All Tables
All Figures
Fig. 1
Lineofsight velocity dispersion for clusters listed in Table 1 for various masses as found by NMODY. In order to compare with the real cluster, the halfmass radii of all models are fixed. For low masses, which mean low internal accelerations, the prediction of Newtonian dynamics differs from the numerical solution. As the mass increases (at about 10^{6} M_{⊙}), the internal acceleration grows and the system enters the Newtonian regime and the numerical solutions get close to the Newtonian prediction. In order to focus on a reasonable range of mass for these clusters, we show the results in the range of 500−2 × 10^{5}. Dashed vertical lines show the expected cluster mass, calculated from the absolute luminosity by assuming a stellar masstolight ratio of M/L_{V} = 2. This value agrees with observed masstolight ratios of galactic GCs (Mieske et al. 2008).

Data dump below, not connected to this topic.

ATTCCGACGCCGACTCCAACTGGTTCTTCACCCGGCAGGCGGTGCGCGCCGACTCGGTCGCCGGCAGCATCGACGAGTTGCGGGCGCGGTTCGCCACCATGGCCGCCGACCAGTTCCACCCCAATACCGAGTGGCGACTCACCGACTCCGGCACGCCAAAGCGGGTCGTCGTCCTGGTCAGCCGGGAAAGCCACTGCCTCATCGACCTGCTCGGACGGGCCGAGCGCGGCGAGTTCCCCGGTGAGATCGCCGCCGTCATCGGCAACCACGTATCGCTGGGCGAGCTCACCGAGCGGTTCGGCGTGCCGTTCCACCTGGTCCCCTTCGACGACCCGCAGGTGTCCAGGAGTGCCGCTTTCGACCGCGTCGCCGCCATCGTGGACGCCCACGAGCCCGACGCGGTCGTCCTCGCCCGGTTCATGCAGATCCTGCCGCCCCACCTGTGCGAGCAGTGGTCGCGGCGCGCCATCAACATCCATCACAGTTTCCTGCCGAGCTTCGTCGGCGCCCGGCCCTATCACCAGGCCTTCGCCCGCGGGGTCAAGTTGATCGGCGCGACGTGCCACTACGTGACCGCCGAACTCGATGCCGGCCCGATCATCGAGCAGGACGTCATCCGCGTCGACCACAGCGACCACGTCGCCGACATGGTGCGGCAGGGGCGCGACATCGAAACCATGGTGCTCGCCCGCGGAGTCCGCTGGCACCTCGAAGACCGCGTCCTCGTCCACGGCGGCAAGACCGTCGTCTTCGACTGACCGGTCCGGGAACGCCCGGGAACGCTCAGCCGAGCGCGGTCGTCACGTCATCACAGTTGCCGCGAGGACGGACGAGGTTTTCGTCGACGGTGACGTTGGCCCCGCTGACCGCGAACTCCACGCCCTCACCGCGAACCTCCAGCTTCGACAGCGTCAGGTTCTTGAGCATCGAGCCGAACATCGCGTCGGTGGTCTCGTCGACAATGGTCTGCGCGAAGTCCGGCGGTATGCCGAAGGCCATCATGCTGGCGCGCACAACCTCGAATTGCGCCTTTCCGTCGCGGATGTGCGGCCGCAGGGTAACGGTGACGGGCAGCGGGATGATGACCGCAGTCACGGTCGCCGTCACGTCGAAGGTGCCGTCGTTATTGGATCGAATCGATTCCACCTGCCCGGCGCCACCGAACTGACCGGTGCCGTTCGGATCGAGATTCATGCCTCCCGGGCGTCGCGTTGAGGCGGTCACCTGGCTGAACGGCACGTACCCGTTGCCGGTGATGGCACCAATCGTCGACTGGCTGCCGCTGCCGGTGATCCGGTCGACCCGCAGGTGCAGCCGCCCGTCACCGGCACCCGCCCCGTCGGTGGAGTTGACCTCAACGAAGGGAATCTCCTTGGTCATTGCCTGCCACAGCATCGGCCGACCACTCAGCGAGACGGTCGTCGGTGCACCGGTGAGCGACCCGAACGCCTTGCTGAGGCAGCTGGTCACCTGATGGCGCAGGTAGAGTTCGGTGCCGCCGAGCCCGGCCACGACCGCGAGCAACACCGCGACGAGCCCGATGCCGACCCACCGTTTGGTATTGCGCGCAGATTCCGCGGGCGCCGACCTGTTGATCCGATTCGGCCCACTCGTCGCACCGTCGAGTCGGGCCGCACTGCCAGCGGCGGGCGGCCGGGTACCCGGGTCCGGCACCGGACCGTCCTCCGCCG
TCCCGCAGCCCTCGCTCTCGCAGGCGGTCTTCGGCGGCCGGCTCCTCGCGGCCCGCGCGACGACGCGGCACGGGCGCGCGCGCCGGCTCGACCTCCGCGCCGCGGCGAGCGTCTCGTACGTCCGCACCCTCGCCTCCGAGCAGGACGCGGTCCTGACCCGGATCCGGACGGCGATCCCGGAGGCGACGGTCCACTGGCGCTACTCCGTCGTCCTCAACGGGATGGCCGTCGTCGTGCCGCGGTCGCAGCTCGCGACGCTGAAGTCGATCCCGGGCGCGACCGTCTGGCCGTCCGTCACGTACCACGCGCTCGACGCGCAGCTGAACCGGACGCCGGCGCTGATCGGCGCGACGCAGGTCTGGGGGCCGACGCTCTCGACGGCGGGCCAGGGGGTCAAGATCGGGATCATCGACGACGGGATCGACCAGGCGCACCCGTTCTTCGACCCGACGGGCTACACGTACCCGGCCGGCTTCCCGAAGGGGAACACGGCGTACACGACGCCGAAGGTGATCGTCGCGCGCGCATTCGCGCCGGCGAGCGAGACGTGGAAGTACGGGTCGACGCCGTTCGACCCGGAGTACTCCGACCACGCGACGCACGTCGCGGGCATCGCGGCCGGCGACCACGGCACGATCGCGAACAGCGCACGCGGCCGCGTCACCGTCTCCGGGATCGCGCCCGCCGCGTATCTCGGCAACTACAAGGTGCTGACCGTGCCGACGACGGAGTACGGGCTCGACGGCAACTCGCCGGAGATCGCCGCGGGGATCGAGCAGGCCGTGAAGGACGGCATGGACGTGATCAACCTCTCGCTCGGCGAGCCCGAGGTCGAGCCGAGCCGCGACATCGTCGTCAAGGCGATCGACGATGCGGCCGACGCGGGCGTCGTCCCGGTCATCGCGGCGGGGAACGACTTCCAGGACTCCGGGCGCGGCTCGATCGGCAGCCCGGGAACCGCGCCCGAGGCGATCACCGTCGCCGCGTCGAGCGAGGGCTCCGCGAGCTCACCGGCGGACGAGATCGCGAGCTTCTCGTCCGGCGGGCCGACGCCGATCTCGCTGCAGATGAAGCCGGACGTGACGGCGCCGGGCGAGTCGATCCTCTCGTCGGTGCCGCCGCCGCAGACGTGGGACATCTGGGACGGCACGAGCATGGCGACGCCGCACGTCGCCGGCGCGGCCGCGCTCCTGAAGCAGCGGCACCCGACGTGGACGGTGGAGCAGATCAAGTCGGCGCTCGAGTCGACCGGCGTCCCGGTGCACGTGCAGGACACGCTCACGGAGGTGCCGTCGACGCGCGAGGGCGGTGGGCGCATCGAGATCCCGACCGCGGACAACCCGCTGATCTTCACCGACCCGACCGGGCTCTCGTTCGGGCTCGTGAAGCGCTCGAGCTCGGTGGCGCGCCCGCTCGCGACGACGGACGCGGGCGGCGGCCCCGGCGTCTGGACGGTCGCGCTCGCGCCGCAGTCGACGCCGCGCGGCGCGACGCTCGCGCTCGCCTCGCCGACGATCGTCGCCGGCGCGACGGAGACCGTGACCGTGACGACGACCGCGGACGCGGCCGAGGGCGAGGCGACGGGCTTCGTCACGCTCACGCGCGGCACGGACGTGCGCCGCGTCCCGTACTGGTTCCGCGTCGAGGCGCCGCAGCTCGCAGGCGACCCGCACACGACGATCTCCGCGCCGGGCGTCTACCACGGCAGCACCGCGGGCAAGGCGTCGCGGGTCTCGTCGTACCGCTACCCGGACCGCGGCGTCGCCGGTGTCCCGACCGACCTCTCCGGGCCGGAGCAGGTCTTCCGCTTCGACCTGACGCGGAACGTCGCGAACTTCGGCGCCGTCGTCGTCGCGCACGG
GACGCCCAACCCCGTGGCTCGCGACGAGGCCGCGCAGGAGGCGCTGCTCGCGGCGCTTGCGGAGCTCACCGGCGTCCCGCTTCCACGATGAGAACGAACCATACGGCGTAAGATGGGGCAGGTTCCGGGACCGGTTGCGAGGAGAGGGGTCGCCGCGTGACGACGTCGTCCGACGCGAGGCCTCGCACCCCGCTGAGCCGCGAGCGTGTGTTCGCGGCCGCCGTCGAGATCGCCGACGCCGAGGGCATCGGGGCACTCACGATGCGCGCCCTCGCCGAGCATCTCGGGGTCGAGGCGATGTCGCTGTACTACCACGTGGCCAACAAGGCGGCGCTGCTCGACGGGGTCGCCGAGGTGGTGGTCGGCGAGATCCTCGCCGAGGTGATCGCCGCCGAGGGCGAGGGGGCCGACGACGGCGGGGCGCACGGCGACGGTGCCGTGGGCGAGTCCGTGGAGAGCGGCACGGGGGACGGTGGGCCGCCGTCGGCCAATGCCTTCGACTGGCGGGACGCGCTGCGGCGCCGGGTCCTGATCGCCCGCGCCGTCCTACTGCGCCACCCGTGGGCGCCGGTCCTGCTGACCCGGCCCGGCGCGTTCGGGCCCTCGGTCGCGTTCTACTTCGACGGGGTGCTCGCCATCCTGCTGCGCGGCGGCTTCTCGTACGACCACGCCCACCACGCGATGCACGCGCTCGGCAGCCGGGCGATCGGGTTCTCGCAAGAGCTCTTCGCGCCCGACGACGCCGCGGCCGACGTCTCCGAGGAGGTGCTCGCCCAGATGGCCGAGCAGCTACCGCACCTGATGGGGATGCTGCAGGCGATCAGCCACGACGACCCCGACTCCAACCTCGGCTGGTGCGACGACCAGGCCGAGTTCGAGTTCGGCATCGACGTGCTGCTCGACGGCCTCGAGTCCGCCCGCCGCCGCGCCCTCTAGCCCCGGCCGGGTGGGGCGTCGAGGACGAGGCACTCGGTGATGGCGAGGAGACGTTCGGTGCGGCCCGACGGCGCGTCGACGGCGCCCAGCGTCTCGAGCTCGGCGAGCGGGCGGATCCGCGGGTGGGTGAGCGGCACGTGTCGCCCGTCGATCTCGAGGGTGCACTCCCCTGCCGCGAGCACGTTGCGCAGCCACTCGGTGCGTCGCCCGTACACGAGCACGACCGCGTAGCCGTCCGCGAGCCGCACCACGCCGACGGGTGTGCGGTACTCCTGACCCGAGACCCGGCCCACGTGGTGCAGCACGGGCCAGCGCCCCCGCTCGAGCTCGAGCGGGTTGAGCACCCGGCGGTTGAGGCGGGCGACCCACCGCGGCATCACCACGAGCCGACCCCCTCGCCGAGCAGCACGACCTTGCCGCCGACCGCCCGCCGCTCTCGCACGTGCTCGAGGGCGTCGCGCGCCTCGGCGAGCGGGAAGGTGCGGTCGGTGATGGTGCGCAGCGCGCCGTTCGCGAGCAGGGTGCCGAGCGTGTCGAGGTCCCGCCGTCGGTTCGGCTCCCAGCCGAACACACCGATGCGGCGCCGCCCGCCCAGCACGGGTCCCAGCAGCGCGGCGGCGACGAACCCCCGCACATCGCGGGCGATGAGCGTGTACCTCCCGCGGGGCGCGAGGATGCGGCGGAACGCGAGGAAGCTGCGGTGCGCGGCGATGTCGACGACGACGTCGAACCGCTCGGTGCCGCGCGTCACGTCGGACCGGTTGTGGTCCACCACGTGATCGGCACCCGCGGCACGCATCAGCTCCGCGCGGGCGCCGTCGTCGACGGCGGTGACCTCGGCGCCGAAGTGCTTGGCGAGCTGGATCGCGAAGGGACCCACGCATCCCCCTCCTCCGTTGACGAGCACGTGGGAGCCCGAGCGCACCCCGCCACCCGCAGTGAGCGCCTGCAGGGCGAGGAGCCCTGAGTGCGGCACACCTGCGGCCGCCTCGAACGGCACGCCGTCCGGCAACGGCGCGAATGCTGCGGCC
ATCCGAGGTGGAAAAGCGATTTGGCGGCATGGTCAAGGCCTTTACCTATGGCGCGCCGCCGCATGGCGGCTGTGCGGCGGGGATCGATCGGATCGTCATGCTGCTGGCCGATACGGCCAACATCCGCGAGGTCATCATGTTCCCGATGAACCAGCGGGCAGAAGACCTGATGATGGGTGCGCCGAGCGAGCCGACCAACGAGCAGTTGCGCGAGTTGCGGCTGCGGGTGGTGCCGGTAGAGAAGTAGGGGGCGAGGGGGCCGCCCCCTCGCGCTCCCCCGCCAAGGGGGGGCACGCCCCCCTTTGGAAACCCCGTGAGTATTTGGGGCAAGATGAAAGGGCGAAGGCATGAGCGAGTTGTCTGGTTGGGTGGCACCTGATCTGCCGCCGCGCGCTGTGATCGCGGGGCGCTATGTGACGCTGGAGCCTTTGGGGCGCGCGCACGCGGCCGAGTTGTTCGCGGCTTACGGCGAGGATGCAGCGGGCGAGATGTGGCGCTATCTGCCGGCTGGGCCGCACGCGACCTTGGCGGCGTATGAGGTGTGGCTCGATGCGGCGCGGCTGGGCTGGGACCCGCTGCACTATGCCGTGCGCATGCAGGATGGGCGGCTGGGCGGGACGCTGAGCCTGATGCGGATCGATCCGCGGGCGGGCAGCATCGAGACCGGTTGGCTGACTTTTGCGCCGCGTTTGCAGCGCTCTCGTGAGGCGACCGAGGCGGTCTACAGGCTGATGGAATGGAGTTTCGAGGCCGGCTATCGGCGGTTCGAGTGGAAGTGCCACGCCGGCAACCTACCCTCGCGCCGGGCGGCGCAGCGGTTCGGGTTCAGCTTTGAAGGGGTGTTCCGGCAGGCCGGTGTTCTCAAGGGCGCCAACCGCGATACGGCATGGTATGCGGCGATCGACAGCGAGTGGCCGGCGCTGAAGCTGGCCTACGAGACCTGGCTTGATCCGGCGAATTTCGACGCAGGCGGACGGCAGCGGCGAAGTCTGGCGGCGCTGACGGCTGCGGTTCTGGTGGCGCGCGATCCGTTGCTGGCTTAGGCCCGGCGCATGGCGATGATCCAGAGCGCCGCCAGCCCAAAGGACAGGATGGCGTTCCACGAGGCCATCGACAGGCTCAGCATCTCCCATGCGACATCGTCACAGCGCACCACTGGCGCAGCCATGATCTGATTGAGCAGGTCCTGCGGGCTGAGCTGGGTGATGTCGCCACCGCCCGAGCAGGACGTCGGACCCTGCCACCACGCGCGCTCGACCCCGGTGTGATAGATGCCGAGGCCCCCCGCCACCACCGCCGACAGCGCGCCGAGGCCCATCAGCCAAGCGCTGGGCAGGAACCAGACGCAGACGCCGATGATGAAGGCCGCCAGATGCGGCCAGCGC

Open with DEXTER  
In the text 
Fig. 2
Top panel: the ratio of the velocity dispersion in the direction of the external field compared to the perpendicular direction for Pal 3 as an example plotted against the radius. The system is isotropic throughout the cluster. Bottom panel: the anisotropy profile, β, for Pal 3 as an example plotted against the radius. The system is isotropic throughout the cluster. 

Open with DEXTER  
In the text 
Fig. 3